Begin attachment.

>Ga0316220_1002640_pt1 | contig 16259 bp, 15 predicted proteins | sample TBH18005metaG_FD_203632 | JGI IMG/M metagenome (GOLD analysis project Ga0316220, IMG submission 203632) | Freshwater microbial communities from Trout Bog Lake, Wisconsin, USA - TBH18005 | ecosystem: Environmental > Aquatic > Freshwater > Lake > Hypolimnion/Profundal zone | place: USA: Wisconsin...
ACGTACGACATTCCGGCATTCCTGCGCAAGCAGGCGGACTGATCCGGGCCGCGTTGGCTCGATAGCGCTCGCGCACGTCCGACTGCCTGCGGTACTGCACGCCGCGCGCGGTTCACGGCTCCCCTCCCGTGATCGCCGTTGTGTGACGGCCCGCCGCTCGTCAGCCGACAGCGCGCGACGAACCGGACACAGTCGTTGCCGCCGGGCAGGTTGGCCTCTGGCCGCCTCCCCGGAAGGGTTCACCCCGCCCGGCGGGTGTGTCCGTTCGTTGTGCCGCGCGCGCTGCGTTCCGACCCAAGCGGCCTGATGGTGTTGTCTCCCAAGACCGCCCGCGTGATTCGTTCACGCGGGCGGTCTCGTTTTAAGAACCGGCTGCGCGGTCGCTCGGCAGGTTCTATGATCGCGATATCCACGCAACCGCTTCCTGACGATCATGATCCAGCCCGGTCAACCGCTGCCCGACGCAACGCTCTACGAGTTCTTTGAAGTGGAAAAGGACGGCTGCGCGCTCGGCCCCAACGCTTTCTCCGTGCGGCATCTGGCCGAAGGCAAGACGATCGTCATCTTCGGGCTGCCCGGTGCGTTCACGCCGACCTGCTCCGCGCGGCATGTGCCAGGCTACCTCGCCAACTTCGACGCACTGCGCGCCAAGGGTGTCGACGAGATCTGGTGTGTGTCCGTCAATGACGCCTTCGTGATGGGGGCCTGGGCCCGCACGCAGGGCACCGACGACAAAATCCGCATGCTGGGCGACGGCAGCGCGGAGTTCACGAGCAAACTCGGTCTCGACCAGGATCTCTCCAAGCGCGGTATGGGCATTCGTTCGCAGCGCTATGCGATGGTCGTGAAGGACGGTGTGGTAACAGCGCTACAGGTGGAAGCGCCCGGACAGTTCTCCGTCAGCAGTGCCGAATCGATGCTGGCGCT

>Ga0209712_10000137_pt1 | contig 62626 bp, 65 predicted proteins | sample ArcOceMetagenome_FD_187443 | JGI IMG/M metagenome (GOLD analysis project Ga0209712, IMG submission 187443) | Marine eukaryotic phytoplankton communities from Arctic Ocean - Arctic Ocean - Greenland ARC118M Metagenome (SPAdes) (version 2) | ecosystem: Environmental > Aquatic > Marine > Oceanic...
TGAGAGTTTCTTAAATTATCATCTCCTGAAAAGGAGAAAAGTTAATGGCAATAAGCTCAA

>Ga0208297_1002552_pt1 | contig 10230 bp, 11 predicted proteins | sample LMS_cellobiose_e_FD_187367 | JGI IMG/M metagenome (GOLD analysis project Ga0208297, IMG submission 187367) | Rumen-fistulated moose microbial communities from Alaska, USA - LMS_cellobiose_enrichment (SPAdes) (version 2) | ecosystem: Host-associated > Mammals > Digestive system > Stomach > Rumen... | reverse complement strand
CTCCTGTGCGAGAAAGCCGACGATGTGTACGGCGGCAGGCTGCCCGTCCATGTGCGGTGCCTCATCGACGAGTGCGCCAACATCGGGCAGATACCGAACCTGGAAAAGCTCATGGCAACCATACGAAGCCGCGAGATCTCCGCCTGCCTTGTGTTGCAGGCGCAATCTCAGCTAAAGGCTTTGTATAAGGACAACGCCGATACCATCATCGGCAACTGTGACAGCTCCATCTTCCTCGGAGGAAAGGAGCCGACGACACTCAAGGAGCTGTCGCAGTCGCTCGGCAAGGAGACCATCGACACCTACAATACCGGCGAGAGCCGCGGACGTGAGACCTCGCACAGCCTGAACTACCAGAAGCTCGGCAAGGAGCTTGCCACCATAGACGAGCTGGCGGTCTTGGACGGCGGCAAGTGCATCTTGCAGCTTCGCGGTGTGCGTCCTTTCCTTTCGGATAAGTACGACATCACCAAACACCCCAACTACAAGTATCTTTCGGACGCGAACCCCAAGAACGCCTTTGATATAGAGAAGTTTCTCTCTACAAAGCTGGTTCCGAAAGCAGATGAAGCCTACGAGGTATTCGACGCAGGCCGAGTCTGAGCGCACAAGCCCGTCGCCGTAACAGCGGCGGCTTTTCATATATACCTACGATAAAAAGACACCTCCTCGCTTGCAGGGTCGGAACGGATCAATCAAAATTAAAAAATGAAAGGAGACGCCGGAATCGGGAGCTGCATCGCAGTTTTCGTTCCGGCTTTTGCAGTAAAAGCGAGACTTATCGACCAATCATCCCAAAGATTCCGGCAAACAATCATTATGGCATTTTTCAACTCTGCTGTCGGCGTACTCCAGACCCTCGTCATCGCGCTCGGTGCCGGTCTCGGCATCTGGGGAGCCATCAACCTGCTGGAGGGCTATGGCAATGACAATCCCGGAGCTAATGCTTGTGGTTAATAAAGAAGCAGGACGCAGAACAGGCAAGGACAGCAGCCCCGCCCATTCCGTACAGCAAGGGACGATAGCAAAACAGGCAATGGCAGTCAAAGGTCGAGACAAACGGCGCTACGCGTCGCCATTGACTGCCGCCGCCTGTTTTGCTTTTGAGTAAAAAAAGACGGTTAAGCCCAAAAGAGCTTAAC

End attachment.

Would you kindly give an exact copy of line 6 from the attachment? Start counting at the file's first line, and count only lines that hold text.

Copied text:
CTCCTGTGCGAGAAAGCCGACGATGTGTACGGCGGCAGGCTGCCCGTCCATGTGCGGTGCCTCATCGACGAGTGCGCCAACATCGGGCAGATACCGAACCTGGAAAAGCTCATGGCAACCATACGAAGCCGCGAGATCTCCGCCTGCCTTGTGTTGCAGGCGCAATCTCAGCTAAAGGCTTTGTATAAGGACAACGCCGATACCATCATCGGCAACTGTGACAGCTCCATCTTCCTCGGAGGAAAGGAGCCGACGACACTCAAGGAGCTGTCGCAGTCGCTCGGCAAGGAGACCATCGACACCTACAATACCGGCGAGAGCCGCGGACGTGAGACCTCGCACAGCCTGAACTACCAGAAGCTCGGCAAGGAGCTTGCCACCATAGACGAGCTGGCGGTCTTGGACGGCGGCAAGTGCATCTTGCAGCTTCGCGGTGTGCGTCCTTTCCTTTCGGATAAGTACGACATCACCAAACACCCCAACTACAAGTATCTTTCGGACGCGAACCCCAAGAACGCCTTTGATATAGAGAAGTTTCTCTCTACAAAGCTGGTTCCGAAAGCAGATGAAGCCTACGAGGTATTCGACGCAGGCCGAGTCTGAGCGCACAAGCCCGTCGCCGTAACAGCGGCGGCTTTTCATATATACCTACGATAAAAAGACACCTCCTCGCTTGCAGGGTCGGAACGGATCAATCAAAATTAAAAAATGAAAGGAGACGCCGGAATCGGGAGCTGCATCGCAGTTTTCGTTCCGGCTTTTGCAGTAAAAGCGAGACTTATCGACCAATCATCCCAAAGATTCCGGCAAACAATCATTATGGCATTTTTCAACTCTGCTGTCGGCGTACTCCAGACCCTCGTCATCGCGCTCGGTGCCGGTCTCGGCATCTGGGGAGCCATCAACCTGCTGGAGGGCTATGGCAATGACAATCCCGGAGCTAATGCTTGTGGTTAATAAAGAAGCAGGACGCAGAACAGGCAAGGACAGCAGCCCCGCCCATTCCGTACAGCAAGGGACGATAGCAAAACAGGCAATGGCAGTCAAAGGTCGAGACAAACGGCGCTACGCGTCGCCATTGACTGCCGCCGCCTGTTTTGCTTTTGAGTAAAAAAAGACGGTTAAGCCCAAAAGAGCTTAAC